Natural Cycles has been given medical approval to be used as contraception in the European Union, a first for an app. Doctor Elina Berglund, one of the scientists that discovered the Higgs boson particle, and her partner Raoul Scherwitzl designed it as an alternative to hormonal contraception such as the pill.
Users are asked to measure their temperature in the morning, ideally before they get out of bed and input the data into the app. By doing this every day, the mathematical algorithm then learns to map and even predict the user’s ovulation. Whilst sounding futuristic, it actually relies on the oldest method of contraception there is, natural family planning.
Natural family planning has been in use for thousands of years, well before condoms or the pill came on the scene. Women track their cycles and work out when they are likely to be fertile to either plan or avoid a pregnancy, depending on the individual. It is the only method of contraception authorised by the Catholic Church.
However there are a number of issues with this traditional method. It is not recommended for young people, as menstrual cycles are subject to fluctuations and can be disrupted by stress amongst other factors. There have been calls from sexual health organisations including the Faculty of Reproductive Health of the Royal College of Obstetricians and Gynaecologists for more large scale independent trials to ensure apps such as Natural Cycles are on par with other forms of contraception (for more information refer to sources). Crucially an app will not protect against STIs, meaning that unless a user and their partner have both been tested, they will still have to use a condom.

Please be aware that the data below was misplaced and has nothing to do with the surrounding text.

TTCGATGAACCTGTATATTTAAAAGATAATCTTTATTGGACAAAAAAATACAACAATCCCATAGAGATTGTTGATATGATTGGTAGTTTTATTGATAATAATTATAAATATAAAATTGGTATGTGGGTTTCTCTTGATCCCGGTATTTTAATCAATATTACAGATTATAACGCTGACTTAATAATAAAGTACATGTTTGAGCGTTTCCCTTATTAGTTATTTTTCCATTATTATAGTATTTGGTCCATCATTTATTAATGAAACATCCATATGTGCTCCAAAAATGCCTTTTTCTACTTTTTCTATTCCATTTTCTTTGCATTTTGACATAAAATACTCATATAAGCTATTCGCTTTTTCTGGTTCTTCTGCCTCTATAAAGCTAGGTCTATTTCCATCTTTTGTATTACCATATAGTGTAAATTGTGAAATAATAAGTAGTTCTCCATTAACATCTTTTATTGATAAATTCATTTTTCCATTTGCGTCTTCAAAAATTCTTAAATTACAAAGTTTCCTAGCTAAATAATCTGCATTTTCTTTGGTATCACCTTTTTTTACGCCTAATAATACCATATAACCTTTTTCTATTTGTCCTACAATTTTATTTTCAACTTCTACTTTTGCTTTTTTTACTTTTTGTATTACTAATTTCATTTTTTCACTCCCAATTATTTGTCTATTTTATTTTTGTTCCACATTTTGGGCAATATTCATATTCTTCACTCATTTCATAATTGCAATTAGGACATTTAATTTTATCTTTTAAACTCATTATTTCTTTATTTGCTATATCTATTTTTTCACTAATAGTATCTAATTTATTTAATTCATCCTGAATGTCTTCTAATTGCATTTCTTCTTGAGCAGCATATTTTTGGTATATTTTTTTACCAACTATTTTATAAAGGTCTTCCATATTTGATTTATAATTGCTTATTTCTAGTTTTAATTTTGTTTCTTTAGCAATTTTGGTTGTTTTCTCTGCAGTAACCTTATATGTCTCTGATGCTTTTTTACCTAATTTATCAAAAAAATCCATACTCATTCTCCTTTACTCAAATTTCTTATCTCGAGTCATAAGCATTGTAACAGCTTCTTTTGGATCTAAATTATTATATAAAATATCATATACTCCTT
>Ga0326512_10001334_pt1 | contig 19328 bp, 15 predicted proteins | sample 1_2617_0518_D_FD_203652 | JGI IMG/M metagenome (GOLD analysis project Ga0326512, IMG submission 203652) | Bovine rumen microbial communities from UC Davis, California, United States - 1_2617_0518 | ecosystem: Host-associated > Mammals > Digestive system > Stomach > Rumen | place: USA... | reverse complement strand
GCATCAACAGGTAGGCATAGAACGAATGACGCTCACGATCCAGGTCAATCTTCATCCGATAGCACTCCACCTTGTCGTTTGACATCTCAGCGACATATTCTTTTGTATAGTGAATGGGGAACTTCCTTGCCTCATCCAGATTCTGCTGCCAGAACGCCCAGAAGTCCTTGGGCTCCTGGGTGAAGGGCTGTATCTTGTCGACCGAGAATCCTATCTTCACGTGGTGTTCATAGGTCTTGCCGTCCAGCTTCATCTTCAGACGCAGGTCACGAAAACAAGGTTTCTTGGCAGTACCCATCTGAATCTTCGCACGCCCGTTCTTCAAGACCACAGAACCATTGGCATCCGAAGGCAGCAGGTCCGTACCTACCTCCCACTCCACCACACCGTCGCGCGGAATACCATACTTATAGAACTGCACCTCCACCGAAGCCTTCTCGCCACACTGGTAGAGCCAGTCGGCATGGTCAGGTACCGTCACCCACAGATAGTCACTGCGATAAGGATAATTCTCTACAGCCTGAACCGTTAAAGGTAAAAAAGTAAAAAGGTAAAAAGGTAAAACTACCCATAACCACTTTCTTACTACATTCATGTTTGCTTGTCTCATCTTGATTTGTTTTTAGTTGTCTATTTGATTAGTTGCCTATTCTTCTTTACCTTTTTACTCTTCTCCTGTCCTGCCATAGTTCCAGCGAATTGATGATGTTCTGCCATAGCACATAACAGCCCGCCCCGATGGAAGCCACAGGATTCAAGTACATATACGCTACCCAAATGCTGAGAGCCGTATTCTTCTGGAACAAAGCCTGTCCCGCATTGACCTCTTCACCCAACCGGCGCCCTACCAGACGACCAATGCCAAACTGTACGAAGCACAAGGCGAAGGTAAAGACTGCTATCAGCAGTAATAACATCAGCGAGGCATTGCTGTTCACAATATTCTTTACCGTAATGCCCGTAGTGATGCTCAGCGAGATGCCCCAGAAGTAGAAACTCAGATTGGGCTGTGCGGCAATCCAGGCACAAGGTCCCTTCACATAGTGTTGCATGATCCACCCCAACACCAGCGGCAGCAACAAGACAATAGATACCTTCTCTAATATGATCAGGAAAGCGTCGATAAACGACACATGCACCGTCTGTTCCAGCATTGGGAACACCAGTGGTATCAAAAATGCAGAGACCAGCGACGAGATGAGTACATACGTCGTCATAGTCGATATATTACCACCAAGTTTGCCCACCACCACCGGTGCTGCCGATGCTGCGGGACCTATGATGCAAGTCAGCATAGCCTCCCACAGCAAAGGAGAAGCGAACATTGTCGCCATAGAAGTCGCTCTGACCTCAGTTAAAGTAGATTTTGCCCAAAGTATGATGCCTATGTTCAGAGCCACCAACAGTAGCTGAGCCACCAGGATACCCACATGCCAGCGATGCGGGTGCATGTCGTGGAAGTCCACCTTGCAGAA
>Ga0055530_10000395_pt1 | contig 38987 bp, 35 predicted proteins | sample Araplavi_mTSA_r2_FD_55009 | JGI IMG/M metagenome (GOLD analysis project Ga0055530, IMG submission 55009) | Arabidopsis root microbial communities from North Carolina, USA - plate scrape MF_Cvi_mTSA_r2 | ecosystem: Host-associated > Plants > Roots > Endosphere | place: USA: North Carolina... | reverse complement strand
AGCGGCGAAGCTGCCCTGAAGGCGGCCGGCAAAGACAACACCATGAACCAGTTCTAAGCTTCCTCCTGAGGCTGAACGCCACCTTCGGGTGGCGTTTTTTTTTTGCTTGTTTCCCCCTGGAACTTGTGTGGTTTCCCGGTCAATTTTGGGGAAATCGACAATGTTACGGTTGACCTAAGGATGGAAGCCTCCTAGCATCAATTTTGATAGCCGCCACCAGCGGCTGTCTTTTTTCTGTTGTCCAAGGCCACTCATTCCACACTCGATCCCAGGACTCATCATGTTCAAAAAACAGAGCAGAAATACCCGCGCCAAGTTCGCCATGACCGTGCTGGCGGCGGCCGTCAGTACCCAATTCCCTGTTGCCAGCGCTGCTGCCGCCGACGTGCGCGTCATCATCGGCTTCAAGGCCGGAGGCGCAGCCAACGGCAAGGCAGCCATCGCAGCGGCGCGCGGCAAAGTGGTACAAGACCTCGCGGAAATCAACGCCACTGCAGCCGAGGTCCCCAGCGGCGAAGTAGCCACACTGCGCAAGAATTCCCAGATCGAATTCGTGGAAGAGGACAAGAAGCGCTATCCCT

As an alternative to the pill however, it doesn’t seem like a great trade off. One of the reasons people dislike the pill is having to remember to take it every day. With the app you have to remember to test yourself each and every morning which is more hassle than swallowing a pill. Most importantly, if someone is having casual sex then the app is moot as a condom should be used anyway. Apart from those flaws, the app seems to have genuine potential and may help those in long term relationships who have been fully tested, and who can agree to only have unprotected sex on the days the app allow. It’s a good update to natural family planning, especially for those who cannot use other contraception for religious and/or health reasons.